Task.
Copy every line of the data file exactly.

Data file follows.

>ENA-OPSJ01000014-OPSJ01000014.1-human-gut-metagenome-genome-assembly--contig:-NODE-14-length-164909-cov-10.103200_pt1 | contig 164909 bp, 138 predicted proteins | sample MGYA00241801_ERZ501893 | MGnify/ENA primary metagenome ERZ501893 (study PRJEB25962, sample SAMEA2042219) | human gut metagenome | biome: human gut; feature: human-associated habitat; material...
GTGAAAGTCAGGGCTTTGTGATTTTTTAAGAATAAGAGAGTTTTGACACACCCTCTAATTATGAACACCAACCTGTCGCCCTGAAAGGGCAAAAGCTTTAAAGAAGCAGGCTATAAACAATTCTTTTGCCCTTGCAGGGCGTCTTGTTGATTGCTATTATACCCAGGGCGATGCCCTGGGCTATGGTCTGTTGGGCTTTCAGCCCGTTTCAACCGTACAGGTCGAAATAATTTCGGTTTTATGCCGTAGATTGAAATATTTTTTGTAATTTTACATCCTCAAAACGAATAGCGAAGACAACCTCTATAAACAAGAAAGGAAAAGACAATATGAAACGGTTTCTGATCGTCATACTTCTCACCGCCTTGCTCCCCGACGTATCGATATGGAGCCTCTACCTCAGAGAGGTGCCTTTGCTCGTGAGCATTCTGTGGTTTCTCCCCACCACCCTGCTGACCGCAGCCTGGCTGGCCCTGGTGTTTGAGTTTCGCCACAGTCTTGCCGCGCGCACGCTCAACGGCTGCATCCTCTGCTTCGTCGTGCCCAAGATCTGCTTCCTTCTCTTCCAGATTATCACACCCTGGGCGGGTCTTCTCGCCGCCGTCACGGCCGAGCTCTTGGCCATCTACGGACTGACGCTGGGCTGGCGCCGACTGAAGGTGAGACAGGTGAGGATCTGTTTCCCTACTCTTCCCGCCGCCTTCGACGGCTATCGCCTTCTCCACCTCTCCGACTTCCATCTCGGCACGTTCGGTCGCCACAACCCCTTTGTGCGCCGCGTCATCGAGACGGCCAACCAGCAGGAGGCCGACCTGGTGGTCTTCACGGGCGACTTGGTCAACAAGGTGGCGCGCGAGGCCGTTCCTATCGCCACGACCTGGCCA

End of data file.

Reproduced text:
>ENA-OPSJ01000014-OPSJ01000014.1-human-gut-metagenome-genome-assembly--contig:-NODE-14-length-164909-cov-10.103200_pt1 | contig 164909 bp, 138 predicted proteins | sample MGYA00241801_ERZ501893 | MGnify/ENA primary metagenome ERZ501893 (study PRJEB25962, sample SAMEA2042219) | human gut metagenome | biome: human gut; feature: human-associated habitat; material...
GTGAAAGTCAGGGCTTTGTGATTTTTTAAGAATAAGAGAGTTTTGACACACCCTCTAATTATGAACACCAACCTGTCGCCCTGAAAGGGCAAAAGCTTTAAAGAAGCAGGCTATAAACAATTCTTTTGCCCTTGCAGGGCGTCTTGTTGATTGCTATTATACCCAGGGCGATGCCCTGGGCTATGGTCTGTTGGGCTTTCAGCCCGTTTCAACCGTACAGGTCGAAATAATTTCGGTTTTATGCCGTAGATTGAAATATTTTTTGTAATTTTACATCCTCAAAACGAATAGCGAAGACAACCTCTATAAACAAGAAAGGAAAAGACAATATGAAACGGTTTCTGATCGTCATACTTCTCACCGCCTTGCTCCCCGACGTATCGATATGGAGCCTCTACCTCAGAGAGGTGCCTTTGCTCGTGAGCATTCTGTGGTTTCTCCCCACCACCCTGCTGACCGCAGCCTGGCTGGCCCTGGTGTTTGAGTTTCGCCACAGTCTTGCCGCGCGCACGCTCAACGGCTGCATCCTCTGCTTCGTCGTGCCCAAGATCTGCTTCCTTCTCTTCCAGATTATCACACCCTGGGCGGGTCTTCTCGCCGCCGTCACGGCCGAGCTCTTGGCCATCTACGGACTGACGCTGGGCTGGCGCCGACTGAAGGTGAGACAGGTGAGGATCTGTTTCCCTACTCTTCCCGCCGCCTTCGACGGCTATCGCCTTCTCCACCTCTCCGACTTCCATCTCGGCACGTTCGGTCGCCACAACCCCTTTGTGCGCCGCGTCATCGAGACGGCCAACCAGCAGGAGGCCGACCTGGTGGTCTTCACGGGCGACTTGGTCAACAAGGTGGCGCGCGAGGCCGTTCCTATCGCCACGACCTGGCCA